Private Repository Authentication
Antora can connect to and authenticate with private (or public) repositories using either SSH or HTTP/HTTPS.
One option for connecting to a private repository is to use public-private key authentication over SSH.
Antora will attempt to initiate an SSH connection to clone or fetch the repository if the URL matches the pattern
content: sources: - url: firstname.lastname@example.org:antora/demo/demo-component-a.git
Antora relies on the SSH agent to authenticate using the private SSH repository on your behalf.
This works similarly to the
git command, except Antora only supports the SSH agent (not the git credentials store).
That means you must have an SSH agent running on your machine and it must be configured with a public-private key pair (i.e., identity) that is recognized by the host of the git repository (e.g., GitHub).
If the SSH agent isn’t running, or your key isn’t recognized by the host, Antora will fail when it attempts to clone the private repository.
To check if you have an SSH agent running, execute the following command:
$ ssh-add -l -E md5
You should see a list of keys in the form of MD5 fingerprints. If you get an error message instead, you need to start the SSH agent. That entails running:
$ eval $(ssh-agent -s) ssh-add ~/.ssh/id_rsa
To learn how to generate an SSH key, start the SSH agent, add your identity, and add your SSH key to your GitHub account, see Generating a new SSH key and adding it to the ssh-agent. For GitLab users, refer to GitLab and SSH keys. Once you start the SSH agent, you’ll use a command similar to this one to add your key to it:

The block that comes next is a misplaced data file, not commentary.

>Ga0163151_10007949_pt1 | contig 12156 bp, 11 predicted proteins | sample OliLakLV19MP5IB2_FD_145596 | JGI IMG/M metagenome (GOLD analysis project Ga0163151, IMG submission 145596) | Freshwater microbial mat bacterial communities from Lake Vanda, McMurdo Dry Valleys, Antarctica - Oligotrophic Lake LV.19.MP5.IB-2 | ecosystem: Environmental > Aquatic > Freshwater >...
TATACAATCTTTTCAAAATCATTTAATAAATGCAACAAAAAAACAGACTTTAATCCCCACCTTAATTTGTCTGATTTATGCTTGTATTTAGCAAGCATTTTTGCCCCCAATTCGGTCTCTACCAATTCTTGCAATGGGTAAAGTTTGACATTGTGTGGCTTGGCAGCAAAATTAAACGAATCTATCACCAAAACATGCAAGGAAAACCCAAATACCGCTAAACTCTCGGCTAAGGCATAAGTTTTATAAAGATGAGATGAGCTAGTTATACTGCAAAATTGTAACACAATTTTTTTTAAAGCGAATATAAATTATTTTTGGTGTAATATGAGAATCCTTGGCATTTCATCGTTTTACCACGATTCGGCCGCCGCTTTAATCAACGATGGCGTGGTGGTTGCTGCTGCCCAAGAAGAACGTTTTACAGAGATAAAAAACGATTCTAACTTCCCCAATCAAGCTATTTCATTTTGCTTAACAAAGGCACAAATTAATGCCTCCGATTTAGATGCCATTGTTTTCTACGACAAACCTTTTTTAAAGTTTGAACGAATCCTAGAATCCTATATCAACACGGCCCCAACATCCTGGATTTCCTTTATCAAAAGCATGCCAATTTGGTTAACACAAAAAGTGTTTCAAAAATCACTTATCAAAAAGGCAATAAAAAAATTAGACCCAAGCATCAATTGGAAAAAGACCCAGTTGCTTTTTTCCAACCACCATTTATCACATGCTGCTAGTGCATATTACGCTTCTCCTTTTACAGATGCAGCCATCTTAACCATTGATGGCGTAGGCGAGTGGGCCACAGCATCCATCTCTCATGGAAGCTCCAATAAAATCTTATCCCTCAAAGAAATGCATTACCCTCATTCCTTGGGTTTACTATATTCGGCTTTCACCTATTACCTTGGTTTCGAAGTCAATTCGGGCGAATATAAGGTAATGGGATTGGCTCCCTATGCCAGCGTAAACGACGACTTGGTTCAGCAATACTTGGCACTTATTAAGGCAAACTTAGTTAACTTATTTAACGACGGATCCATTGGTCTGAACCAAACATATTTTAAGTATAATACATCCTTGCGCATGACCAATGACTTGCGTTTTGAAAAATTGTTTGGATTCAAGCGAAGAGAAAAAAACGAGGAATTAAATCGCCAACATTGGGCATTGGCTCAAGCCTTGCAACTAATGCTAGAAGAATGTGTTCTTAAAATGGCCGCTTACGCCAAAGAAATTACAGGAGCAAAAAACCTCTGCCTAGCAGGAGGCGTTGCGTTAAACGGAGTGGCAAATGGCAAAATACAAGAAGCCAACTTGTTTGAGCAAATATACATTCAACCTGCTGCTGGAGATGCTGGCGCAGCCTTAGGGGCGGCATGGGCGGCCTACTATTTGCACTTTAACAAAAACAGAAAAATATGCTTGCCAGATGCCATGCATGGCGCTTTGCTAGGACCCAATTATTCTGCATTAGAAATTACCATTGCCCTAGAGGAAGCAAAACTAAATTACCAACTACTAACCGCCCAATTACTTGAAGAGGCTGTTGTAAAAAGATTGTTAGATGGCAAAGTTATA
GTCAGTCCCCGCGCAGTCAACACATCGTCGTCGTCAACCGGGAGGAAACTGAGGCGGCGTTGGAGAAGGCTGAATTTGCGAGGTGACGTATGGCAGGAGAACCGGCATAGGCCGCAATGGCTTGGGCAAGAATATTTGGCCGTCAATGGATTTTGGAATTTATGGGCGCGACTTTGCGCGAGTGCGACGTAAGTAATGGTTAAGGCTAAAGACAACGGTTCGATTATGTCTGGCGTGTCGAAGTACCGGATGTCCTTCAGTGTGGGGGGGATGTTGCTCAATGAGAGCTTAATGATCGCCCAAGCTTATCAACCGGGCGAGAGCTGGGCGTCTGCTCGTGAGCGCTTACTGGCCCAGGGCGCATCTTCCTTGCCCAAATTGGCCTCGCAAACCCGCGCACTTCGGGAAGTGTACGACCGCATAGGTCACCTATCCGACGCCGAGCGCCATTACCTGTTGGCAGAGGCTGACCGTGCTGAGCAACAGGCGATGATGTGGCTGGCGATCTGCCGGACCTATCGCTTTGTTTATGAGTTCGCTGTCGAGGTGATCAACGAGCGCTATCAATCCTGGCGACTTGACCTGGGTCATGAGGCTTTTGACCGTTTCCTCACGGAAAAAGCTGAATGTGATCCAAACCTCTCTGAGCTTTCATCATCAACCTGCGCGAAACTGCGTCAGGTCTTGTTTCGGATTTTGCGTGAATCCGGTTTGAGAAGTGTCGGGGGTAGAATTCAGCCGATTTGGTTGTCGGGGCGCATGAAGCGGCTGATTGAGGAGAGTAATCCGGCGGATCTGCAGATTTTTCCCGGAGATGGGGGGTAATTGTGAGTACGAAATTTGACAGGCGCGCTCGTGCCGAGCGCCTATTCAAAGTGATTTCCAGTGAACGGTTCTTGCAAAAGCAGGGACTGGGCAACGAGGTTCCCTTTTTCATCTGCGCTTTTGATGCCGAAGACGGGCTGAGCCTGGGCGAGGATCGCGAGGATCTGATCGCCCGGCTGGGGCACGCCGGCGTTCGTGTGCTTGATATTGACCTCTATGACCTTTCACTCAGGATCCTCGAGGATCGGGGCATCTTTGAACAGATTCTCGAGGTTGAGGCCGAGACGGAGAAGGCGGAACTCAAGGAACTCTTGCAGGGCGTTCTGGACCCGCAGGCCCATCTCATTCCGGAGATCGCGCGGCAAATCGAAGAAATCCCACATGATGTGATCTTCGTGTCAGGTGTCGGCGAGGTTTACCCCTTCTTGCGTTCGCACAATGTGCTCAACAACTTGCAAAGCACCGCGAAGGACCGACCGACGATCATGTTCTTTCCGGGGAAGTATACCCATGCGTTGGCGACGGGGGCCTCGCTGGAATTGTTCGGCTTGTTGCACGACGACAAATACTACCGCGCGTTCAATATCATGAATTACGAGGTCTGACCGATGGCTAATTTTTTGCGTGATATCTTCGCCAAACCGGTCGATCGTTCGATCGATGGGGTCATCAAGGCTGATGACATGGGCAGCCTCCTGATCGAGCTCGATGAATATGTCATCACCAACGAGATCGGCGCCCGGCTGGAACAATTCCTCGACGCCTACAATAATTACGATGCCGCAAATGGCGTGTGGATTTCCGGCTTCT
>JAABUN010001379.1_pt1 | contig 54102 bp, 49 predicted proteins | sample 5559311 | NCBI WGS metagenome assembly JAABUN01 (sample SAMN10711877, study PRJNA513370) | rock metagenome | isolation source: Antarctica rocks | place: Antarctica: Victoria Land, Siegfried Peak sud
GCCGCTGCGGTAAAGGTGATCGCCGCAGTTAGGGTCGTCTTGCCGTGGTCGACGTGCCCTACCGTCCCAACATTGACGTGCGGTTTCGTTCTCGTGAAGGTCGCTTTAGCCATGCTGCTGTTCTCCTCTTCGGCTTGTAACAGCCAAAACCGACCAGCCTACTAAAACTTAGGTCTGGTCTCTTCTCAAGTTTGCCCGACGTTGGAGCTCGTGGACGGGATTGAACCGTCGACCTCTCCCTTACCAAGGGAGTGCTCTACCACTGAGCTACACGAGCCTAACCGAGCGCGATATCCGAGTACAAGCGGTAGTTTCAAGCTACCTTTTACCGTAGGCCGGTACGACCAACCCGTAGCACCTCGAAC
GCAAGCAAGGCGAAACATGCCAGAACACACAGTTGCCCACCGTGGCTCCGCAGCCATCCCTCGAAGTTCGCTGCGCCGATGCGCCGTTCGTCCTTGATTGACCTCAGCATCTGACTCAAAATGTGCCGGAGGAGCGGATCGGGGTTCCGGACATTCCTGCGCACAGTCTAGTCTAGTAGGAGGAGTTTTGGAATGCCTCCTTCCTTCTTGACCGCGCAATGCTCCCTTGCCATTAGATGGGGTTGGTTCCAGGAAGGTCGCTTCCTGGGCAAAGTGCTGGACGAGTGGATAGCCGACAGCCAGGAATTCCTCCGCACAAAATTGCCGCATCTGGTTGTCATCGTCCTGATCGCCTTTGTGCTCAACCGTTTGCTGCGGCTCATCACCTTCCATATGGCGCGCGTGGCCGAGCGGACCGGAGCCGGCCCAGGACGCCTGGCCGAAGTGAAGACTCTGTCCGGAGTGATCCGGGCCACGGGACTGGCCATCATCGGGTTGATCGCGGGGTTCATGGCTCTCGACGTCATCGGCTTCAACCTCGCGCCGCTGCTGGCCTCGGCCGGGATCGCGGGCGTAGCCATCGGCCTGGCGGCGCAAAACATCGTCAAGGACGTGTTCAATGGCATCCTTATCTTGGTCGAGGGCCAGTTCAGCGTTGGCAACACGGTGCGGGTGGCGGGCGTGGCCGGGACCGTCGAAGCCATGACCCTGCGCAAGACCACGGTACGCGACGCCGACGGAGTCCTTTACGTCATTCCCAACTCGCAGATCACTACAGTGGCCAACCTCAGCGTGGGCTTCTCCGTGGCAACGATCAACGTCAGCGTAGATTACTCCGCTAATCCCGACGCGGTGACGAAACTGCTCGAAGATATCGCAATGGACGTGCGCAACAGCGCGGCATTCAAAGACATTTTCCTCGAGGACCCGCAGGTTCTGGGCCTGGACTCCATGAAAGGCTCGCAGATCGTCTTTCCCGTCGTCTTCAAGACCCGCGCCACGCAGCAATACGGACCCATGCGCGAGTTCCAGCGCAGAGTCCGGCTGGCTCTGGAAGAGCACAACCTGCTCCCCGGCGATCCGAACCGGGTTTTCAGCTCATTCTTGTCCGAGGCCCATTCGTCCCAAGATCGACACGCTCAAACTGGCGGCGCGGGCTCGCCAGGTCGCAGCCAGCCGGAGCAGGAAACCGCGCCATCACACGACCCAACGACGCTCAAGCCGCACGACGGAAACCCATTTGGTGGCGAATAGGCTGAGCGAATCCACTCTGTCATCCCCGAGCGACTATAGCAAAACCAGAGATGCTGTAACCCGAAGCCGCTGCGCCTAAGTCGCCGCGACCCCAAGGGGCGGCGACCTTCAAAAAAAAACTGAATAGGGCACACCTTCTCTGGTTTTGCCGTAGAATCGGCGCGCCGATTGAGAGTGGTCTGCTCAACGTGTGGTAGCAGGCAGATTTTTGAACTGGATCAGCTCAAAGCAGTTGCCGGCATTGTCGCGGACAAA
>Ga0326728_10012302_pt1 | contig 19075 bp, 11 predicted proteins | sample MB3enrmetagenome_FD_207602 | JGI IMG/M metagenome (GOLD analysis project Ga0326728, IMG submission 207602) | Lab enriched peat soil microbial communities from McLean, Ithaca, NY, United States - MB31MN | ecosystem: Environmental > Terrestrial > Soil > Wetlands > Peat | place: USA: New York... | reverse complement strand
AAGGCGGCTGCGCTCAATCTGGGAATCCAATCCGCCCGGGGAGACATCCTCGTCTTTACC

$ ssh-add ~/.ssh/id_rsa
Once you verify your SSH agent is running and can see a list of identities, you’ll need to verify that one is registered with the git host.
Check that one of the fingerprint values in the list (the part that follows the prefix
MD5:) matches a value listed in the settings for your account (e.g., https://github.com/settings/keys).
If none of the fingerprints match, you need to add the SSH public key to your account.
If the SSH agent is running and one of the identities is known to the git host, Antora should be able to connect to a private repository (or even a public repository) on your behalf using SSH.
Another option for connecting to a private repository is to use HTTP/HTTPS authentication.
HTTP/HTTPS authentication can be performed using either a username+password or an OAuth (personal access) token.
Antora will attempt to authenticate over HTTP or HTTPS if the URL begins with
https:// and the URL contains credentials that precede the hostname (e.g.,
content: sources: - url: https://YOUR_GITHUB_TOKEN:email@example.com:org/project-docs.git - url: https://oauth2:YOUR_GITLAB_TOKEN@gitlab.com:org/project-docs.git - url: https://x-oauth-token:YOUR_BITBUCKET_TOKEN@bitbucket.org:org/project-docs.git
|Tokens are located in different locations in the URL depending on the git host, so mind where you place them. See OAuth2 formats for more details.|
Antora will extract the credentials that precede the hostname and use them to perform authentication on your behalf.
The downside of using HTTP/HTTPS authentication is that it requires that you put your credentials directly in the playbook file. That may be fine for a local playbook file, but becomes problematic in a CI environment where the credentials can be leaked. To work around this problem, put a placeholder for the credentials in the playbook file and use a script in CI to substitute it with the real value before running Antora.
content: sources: - url: https://%GITHUB_TOKEN%:firstname.lastname@example.org:org-name/project-docs.git
Antora does not yet support resolving environment variables located in the playbook file, though it may do so in the future.